Don’t be fooled by how she cuddles.
    It only looks like she will purr.
    She won’t. She will however, chase wild creatures in her dreams.
    It doesn’t mean she loves me (and if she does she’ll never tell). It won’t be long before she pounces
    on my big toe—the most expensive toy with which she plays—
    before her plaintive meow will say, “It’s all about the food”.

    And while we’re on the subject, not any food
    will do. I can bribe her for the cuddles
    or pretend that as she plays
    she’s ready to reward me with The Purr.
    But don’t be fooled. She pounces
    on my expectations quite enough. Make no mistake, her love for me is only in my dreams.

    Though she twists and turns about my feet, her dreams
    are all about her treats. Most specifically the morsels of her food
    that she can chase. Down the stairs and up the stairs, then on the stairs she pounces.
    And afterwards, a stretch, a lick, a hambone curl and cuddles
    on the bed. Perchance she hints the silent rumble of a purr.
    But don’t be fooled. It is the joke she plays.

    In truth, she teases me alone. I am her folly while she plays.
    It happens many moments of the day. No, don’t be fooled. Her dreams
    are realized precisely when he steps into the room. It’s he who is rewarded with The Purr,
    whereas my purpose is again restricted to the food.
    When he arrives, she knows me not but cuddles
    on his lap. He scritches and romances and enchants until she pounces.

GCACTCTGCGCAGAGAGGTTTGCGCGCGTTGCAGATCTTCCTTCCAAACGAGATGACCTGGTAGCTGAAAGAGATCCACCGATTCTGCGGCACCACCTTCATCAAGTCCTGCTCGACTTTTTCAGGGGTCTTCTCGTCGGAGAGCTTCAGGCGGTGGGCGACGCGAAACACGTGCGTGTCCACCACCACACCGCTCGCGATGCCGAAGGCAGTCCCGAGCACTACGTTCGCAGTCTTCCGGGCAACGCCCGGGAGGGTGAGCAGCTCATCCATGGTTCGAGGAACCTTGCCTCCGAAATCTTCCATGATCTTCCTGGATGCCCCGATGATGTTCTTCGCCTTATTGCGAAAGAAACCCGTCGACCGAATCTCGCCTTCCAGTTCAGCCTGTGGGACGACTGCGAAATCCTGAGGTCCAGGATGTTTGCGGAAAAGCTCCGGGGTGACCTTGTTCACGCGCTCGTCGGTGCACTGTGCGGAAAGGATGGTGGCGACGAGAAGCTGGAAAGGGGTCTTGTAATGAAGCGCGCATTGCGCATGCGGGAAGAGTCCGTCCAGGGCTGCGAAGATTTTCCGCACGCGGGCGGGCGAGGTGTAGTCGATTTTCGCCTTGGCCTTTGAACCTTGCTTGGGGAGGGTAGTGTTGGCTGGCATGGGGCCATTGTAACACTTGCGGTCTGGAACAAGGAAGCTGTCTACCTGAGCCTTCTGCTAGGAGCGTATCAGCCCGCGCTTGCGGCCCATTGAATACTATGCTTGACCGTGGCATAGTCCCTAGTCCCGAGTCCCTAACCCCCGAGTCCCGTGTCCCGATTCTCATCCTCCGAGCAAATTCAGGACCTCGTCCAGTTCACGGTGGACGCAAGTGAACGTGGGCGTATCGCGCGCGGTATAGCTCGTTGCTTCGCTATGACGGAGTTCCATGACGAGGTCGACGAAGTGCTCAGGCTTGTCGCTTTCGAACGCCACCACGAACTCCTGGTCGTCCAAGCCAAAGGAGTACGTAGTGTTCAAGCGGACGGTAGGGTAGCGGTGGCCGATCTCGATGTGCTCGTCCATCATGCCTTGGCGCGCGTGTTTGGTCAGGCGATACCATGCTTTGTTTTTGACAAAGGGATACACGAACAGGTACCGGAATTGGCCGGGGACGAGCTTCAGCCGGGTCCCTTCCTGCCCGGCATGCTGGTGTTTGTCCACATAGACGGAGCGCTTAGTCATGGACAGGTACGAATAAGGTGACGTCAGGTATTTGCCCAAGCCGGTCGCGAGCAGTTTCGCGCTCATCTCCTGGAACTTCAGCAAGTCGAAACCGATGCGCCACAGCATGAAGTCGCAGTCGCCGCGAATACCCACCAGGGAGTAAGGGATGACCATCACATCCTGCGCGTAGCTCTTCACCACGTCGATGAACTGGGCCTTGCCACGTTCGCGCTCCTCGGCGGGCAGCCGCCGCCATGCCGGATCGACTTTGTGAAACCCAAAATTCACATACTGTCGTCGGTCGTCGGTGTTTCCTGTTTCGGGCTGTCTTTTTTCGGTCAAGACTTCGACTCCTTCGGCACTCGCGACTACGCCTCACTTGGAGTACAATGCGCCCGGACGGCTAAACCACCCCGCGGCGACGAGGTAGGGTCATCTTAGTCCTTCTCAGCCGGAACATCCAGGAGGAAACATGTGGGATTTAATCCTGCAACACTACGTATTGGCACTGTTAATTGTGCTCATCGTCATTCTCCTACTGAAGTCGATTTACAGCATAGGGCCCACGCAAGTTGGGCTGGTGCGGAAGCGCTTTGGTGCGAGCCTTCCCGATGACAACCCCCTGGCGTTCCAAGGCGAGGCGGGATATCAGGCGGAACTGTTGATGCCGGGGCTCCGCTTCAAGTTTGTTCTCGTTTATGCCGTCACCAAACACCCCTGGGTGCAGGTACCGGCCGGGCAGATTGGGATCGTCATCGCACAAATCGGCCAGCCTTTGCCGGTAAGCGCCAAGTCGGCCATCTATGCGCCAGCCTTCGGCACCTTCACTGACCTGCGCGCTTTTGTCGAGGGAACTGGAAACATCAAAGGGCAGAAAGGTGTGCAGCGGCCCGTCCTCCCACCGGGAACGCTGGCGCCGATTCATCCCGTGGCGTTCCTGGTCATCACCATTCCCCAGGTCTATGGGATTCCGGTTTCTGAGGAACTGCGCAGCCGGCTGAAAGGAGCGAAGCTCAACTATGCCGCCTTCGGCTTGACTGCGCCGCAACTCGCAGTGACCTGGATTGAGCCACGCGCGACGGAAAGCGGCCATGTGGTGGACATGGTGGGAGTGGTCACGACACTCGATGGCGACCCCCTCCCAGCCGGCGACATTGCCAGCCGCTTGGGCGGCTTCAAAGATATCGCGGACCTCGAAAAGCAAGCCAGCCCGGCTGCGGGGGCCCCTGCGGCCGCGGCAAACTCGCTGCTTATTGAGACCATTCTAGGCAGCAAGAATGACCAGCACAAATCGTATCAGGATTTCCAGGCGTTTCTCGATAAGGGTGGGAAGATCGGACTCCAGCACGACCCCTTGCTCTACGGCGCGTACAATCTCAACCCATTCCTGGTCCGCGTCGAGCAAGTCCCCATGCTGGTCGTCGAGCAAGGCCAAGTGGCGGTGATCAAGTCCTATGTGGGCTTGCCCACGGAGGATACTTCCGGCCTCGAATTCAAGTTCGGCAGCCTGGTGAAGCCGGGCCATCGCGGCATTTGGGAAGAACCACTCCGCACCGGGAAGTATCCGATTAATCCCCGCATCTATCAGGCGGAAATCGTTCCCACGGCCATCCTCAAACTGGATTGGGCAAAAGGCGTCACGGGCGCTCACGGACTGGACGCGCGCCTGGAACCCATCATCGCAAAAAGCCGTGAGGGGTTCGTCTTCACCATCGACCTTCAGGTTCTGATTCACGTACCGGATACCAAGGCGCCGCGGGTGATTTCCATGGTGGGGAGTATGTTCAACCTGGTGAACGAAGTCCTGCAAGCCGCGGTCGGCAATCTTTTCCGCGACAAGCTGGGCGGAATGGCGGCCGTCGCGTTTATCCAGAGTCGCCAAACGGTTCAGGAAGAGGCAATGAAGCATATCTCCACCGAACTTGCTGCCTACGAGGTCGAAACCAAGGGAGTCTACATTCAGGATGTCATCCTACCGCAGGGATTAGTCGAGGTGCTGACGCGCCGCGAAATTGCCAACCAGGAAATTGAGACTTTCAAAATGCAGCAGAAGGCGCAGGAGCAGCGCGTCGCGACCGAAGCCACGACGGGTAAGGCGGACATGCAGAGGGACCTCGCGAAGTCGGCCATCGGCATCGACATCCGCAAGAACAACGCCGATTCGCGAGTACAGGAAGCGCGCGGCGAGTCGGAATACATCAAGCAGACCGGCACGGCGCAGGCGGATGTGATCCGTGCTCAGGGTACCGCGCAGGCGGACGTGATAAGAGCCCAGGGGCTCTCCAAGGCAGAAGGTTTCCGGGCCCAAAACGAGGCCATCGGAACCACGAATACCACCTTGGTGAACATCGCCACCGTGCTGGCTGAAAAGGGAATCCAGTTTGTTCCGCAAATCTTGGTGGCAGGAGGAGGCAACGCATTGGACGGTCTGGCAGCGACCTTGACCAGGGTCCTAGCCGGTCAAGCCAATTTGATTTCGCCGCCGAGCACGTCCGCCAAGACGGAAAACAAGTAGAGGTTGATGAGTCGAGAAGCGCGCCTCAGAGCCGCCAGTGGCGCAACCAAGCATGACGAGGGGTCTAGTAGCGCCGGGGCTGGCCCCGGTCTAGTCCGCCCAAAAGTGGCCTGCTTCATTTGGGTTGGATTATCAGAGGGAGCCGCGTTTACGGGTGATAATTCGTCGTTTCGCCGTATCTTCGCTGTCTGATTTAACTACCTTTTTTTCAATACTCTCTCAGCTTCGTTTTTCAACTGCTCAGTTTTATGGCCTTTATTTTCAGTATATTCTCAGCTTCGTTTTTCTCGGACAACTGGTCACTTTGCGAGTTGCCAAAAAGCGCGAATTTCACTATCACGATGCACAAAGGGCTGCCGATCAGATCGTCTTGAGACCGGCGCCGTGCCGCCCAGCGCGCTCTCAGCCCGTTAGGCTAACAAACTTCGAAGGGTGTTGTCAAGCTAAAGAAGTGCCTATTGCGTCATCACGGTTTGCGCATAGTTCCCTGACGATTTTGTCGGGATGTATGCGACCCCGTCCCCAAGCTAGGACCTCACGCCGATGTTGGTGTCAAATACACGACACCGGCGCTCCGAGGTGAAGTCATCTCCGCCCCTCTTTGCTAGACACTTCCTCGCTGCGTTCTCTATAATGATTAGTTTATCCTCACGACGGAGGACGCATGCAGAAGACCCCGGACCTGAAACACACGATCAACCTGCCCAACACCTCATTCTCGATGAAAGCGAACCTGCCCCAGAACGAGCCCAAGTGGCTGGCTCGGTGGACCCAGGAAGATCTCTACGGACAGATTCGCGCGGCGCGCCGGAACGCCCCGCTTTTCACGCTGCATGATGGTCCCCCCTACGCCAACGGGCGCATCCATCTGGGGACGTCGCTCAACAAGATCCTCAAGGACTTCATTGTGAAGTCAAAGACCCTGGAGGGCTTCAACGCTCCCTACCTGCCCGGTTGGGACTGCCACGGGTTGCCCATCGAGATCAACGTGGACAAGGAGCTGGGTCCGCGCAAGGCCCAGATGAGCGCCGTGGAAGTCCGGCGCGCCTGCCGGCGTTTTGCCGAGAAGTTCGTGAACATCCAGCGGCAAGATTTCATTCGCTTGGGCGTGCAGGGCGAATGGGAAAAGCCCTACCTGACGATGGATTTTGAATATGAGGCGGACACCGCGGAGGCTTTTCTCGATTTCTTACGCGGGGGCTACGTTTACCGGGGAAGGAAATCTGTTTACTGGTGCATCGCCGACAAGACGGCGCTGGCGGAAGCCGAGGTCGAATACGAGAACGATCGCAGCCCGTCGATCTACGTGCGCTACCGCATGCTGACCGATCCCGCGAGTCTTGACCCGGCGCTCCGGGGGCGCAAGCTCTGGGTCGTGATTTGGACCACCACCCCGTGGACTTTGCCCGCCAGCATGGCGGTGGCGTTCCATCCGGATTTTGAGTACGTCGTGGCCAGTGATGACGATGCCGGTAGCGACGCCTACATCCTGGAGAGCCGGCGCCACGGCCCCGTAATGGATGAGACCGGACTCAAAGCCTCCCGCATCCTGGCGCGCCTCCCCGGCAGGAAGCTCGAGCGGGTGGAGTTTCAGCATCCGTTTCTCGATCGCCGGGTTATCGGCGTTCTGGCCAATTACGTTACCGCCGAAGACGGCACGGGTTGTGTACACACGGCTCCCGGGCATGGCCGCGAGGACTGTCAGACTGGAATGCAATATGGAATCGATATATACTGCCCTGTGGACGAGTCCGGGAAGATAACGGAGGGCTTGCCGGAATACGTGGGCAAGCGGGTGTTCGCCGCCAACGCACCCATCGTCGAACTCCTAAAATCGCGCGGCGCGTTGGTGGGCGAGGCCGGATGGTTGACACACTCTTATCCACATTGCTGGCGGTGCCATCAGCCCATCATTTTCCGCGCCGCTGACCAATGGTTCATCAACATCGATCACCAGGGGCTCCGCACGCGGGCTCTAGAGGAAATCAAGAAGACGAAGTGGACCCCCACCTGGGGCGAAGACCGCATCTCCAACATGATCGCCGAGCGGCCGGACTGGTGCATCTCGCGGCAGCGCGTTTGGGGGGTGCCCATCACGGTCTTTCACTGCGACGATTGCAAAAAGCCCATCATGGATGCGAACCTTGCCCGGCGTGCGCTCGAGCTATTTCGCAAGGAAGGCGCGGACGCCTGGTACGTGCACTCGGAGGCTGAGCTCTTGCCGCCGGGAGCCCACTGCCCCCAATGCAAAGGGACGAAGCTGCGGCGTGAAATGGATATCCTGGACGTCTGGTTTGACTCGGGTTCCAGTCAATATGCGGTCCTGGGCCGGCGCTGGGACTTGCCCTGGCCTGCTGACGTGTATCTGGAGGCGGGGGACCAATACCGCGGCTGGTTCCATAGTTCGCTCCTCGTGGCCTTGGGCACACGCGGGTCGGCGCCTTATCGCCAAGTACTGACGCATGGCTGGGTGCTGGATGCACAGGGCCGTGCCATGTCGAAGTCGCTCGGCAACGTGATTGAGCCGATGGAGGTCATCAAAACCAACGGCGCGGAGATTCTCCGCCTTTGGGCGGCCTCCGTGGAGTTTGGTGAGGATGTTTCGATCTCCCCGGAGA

Yes, he’s her love, her only love. At his request she pounces
    on the fingers that he wriggles and she plays
    with him, her friend. Her adoration as she cuddles
    is absolute, complete. She can’t be moved. She won’t be moved. She dreams
    of him. She sings for him, she lives for him—and food.
    And twice she has rewarded with The Purr.

    She loves him, there can be no doubt. But even still that purr
    remains inside. Perhaps she errs and lets it loose. With cries of joy he pounces.
    “Hear that?” he says, but no (of course). It’s no surprise I missed it. He coaxes with her food,
    he tries in vain to make her sing. She owns this game, she always has. We are the mice she plays.
    She twists and turns and donut-rolls, then tumbles into dreams
    behind his knees. And we contort to fit.

    This is the food that satisfies much more than her lost purr.
    Heart-songs held fast by cuddles. Capricious pounces
    of delight. We work at play, but don’t be fooled. This is the life of all my dreams.

    Liked by 2 people

    • I love this Crystal! It’s like a short story, but with form. I love your ending.

      “This is the food that satisfies much more than her lost purr.
      Heart-songs held fast by cuddles. Capricious pounces
      of delight. We work at play, but don’t be fooled. This is the life of all my dreams.”

      I especially like how you used enjambment in your second line. Excellent!

      Like

      • Thank you. I had to look up enjambment…that’s partly why I enjoy these challenges! I tried to stick to the form, but the last line of my sixth stanza doesn’t. However, I decided I couldn’t make it work well. Thanks for the challenge!

        Like

Leave a Reply

Fill in your details below or click an icon to log in:

WordPress.com Logo

You are commenting using your WordPress.com account. Log Out / Change )

Twitter picture

You are commenting using your Twitter account. Log Out / Change )

Facebook photo

You are commenting using your Facebook account. Log Out / Change )

Google+ photo

You are commenting using your Google+ account. Log Out / Change )

Connecting to %s